Music, at its essence, is what gives us memories. And the longer a song has existed in our lives, the more memories we have of it. ~Stevie Wonder
My ears rang as I leaned my head against the chilly car window. My euphoric gaze followed the amber glow of street lights as my family’s car crawled down the highway, headed back to my grandfather’s house in Lorren D Heights. My parents sang along to the CD in the stereo system, just as they hadn’t heard the same song minutes before. They sang off-key as they held hands over the console and my father looked back at me and offered a smile.
“Some days I feel tangerine, some days I feel blue. Some days I just want to block out the thing…show more content… My mother and I had already attempted to go inside and use the facilities, only to be turned around by security. Excited was not even the word to describe my emotions at that moment, I was finally about to see the creator of the music that I was singing before I could say my ABC’s in order.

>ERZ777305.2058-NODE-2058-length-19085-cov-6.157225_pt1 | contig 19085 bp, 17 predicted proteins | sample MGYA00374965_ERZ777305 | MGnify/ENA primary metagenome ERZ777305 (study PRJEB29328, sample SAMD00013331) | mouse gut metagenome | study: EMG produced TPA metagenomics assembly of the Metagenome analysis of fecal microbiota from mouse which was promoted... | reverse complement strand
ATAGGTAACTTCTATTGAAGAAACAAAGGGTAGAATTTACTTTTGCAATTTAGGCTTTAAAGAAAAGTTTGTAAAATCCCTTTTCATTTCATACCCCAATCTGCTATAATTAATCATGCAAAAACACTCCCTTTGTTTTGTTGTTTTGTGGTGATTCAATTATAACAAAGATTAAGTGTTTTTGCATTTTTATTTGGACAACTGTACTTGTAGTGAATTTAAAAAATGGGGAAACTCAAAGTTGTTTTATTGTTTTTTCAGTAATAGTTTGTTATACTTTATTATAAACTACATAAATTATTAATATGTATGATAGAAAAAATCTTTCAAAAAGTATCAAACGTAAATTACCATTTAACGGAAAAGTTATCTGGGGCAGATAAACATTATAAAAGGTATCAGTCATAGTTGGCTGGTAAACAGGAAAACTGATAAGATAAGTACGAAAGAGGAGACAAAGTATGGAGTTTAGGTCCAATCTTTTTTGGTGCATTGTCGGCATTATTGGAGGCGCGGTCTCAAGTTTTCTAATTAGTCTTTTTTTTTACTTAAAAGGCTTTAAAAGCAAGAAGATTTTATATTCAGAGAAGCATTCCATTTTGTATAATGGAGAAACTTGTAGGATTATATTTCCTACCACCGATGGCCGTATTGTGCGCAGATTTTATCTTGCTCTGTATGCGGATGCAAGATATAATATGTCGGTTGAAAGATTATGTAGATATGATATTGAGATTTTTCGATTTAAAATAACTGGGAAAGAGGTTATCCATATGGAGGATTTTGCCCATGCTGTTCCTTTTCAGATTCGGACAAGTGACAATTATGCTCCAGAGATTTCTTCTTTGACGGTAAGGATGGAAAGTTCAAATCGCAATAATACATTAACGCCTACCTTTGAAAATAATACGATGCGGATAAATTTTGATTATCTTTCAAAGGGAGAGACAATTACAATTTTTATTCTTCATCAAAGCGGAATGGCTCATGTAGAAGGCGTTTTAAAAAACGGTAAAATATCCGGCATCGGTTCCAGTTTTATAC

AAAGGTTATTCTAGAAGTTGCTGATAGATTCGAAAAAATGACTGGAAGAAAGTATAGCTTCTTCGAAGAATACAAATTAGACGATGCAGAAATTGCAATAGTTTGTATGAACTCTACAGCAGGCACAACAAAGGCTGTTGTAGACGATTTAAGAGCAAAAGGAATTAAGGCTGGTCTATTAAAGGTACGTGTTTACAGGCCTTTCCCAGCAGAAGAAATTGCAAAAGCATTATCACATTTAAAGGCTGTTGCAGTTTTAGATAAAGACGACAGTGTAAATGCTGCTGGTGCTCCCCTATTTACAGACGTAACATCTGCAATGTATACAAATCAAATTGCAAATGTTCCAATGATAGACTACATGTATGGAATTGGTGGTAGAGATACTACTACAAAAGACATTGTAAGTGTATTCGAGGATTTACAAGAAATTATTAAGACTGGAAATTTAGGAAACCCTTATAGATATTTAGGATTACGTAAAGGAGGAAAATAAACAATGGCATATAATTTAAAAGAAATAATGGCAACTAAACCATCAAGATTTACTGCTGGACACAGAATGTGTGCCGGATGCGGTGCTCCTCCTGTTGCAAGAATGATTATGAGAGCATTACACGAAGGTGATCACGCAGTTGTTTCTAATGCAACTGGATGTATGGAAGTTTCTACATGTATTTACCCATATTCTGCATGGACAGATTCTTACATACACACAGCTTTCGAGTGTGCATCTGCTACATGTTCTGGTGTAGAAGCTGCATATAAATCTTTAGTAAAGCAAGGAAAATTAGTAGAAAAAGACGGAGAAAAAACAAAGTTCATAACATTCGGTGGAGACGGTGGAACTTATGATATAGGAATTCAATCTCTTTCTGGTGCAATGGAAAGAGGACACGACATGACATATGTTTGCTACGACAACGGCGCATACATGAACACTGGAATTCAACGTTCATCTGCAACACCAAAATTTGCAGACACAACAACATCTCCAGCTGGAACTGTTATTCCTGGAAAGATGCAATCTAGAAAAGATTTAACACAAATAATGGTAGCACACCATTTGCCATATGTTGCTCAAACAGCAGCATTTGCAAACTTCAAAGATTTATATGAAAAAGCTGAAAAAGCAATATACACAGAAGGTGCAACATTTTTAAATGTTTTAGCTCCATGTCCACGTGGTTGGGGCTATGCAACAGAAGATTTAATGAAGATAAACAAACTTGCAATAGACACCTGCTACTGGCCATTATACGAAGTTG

I had already been to one Prince concert, but I don’t think it really counted because I was still just a bun in the oven. My parents loved to tell me about that night, how my mother, 8 months pregnant with me, waddled onto stage as he sang “The Most Beautiful Girl in the World”. It was a long running joke in my family that I got so excited when he touched her belly that I wouldn’t be still for three days and was born the next week.
After about an hour of waiting in line, I began to become curious. What did he look like? Was he nice? What was his favorite cereal? I was sure to bombard my dad with these questions, along with a few others. He seemed to know everything there is to know about this artist and he answered with an understanding patience, “He’s very short baby girl, not much taller than Mommy. He’s nice if you’re nice to him. He likes Captain Crunch, remember?”
I nodded, highly satisfied and noticed that the line was moving quickly now and before long, I was inside the arena. Surrounded by such cacophony, my seven year old brain became overwhelmed as a clung to my father’s leg. Once we got settled into our seats, my mother and I